Posted by Geoff at 11:27 AM CDT
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Wednesday, April 7, 2010

David Mamet, who wrote the screenplay for Brian De Palma's The Untouchables, will be on hand to discuss the film April 15, as the American Cinematheque at the Aero Theatre in Santa Monica presents the film in 70mm. The event begins at 7:30pm.
(Thanks to Chuck!)

Posted by Geoff at 9:35 PM CDT
Updated: Wednesday, April 7, 2010 9:36 PM CDT
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Romain at the Virtuoso of the 7th Art sends news that Carlotta will release a DVD of Brian De Palma's Hi, Mom! in France May 5th. The DVD will include an introduction by Samuel Blumenfeld, co-author of Brian De Palma: Conversations with Samuel Blumenfeld and Laurent Vachaud, and an analysis by legendary French filmmaker and critic Jean Douchet, as well as other bonus features.

Posted by Geoff at 9:03 PM CDT
Updated: Thursday, April 8, 2010 1:07 AM CDT
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Monday, April 5, 2010

A member of the Australian comedy group The Complete First Season has an idea for a Scarface musical that he can't seem to get out of his head-- at least until he saw last week's "Scarface School Play" video. In any case, First Season's Jimmy laid out several of his ideas:

•Tony arrives on a boat from Cuba with his best friend Manny and dreams of making it big (“The World Is Yours”).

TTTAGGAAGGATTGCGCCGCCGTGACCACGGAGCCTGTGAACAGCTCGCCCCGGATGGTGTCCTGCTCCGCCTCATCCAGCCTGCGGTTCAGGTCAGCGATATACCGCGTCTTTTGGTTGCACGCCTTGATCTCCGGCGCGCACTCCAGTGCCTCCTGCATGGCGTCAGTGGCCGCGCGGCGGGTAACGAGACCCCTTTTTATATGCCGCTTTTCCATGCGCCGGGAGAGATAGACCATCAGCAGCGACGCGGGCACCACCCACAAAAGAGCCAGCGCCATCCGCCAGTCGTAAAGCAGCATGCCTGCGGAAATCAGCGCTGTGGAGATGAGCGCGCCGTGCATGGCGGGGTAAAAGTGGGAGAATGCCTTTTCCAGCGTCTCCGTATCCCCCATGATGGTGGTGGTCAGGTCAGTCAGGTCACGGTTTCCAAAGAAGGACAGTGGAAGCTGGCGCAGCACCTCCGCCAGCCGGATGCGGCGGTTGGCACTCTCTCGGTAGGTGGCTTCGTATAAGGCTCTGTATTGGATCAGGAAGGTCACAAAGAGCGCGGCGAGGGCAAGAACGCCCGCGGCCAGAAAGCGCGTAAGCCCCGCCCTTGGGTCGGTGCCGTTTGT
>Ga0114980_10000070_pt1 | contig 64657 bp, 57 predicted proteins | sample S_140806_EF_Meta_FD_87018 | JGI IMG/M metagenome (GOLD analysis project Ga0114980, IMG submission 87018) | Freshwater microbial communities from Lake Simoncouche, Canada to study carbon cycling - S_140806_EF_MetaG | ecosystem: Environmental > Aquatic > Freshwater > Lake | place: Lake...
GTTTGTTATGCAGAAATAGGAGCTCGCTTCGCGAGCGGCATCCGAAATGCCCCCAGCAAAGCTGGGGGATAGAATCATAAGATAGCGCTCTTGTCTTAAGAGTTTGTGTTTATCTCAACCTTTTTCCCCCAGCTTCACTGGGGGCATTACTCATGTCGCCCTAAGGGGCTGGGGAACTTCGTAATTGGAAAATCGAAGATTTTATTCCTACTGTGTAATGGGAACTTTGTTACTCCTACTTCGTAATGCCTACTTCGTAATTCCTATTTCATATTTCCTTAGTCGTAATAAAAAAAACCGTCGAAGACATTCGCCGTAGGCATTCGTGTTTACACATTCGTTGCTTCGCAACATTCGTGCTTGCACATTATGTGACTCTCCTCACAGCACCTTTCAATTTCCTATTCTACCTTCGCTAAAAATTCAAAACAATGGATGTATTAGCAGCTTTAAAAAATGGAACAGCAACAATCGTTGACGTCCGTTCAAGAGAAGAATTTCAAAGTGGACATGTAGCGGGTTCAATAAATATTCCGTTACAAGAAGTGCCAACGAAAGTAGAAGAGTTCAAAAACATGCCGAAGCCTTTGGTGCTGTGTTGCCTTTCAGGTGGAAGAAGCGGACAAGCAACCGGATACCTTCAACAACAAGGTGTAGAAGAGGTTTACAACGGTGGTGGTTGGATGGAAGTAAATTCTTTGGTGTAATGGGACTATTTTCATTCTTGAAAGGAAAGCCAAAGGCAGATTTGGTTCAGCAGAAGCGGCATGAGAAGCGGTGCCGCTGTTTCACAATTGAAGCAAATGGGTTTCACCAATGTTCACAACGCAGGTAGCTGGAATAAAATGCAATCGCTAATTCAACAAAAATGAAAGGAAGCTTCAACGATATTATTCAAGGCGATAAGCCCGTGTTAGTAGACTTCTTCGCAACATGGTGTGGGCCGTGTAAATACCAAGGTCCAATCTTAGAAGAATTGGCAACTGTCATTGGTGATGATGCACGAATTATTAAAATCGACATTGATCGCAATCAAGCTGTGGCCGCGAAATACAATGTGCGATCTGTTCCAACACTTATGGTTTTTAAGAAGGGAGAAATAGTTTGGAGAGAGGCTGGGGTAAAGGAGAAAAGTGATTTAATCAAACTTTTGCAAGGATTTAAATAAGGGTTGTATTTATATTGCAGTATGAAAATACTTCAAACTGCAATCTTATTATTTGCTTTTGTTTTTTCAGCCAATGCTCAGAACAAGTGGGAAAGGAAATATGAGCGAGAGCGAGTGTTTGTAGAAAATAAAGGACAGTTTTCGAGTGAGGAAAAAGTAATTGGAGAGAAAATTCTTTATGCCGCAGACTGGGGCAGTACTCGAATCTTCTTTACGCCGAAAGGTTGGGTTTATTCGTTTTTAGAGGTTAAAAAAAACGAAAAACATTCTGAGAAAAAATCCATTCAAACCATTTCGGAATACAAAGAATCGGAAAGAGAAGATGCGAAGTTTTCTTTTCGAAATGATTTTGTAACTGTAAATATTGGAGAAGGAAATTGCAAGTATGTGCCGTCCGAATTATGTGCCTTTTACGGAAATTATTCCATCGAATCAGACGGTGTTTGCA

•A Sondheim-like conversation-song with the two officers joking around with him (“The Interrogation”).

•The Sunset Motel sequence in interpretive dance (“The Chainsaw Ballet”).

•A Do-Re-Mi style teaching song where Tony tells his lovelorn friend Manny how to impress a girl (“You Get The Money, Then The Power, Then The Women”).

•Frank pleads with Tony not to kill him, and offers him Elvira. Tony refuses. (“Stay Loyal”).

•The good times montage (“Take It To The Limit”, from the original movie) where Tony marries Elvira.

•Tony, out of his mind on cocaine, sings a tormented solo of how he’s betrayed/murdered so many of his friends and family (“Oh Manolo”)

•… which transitions into Tony’s explosion of rage (“My Little Friend”) and a spectacularly choreographed dance piece with explosions and gunfire.

•The finale with Tony and all of his victims rising from the grave, warning the audience about the dangers of having too much ambition and greed (“The World Is Yours (Reprise)”).

•The show ends by exploding talcum powder (i.e. cocaine) over the front row of the audience.

Posted by Geoff at 9:27 PM CDT
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Saturday, April 3, 2010
I Fry Mine In Butter's snarkysmachine has posted a highly entertaining summary of her feelings about Brian De Palma and her favorite film of his, Home Movies. There are also some words about getting the "De Palma lecture" from her mother:

My mother enjoys BDeP but must first always preface this by reminding me and anyone else in earshot that he does that violent sex/sexy violence thing and denounce his misogyny and obsession with violence. Then will proceed to wax on and on about The Untouchables.

It goes a little something like this:

“Oh that De Palma” said in a tone very similar to one a person might use to say, “Oh that Eddie Haskell!” Usually there’s a sigh and depending on the film the lecture might be deeply reflective or deeply dismissive. To be fair, any version is great, but the one used when a really provocative BDeP film is mentioned, just happens to be my favorite.

“Brian De Palma does that sexy violence/violent sexy thing and some times he just goes too far!” This always sound like a dissatisfied client complaining about her favorite hairdresser. The lecture is often riddled with caveats and grammatical landmines. Say the wrong thing and KABOOM.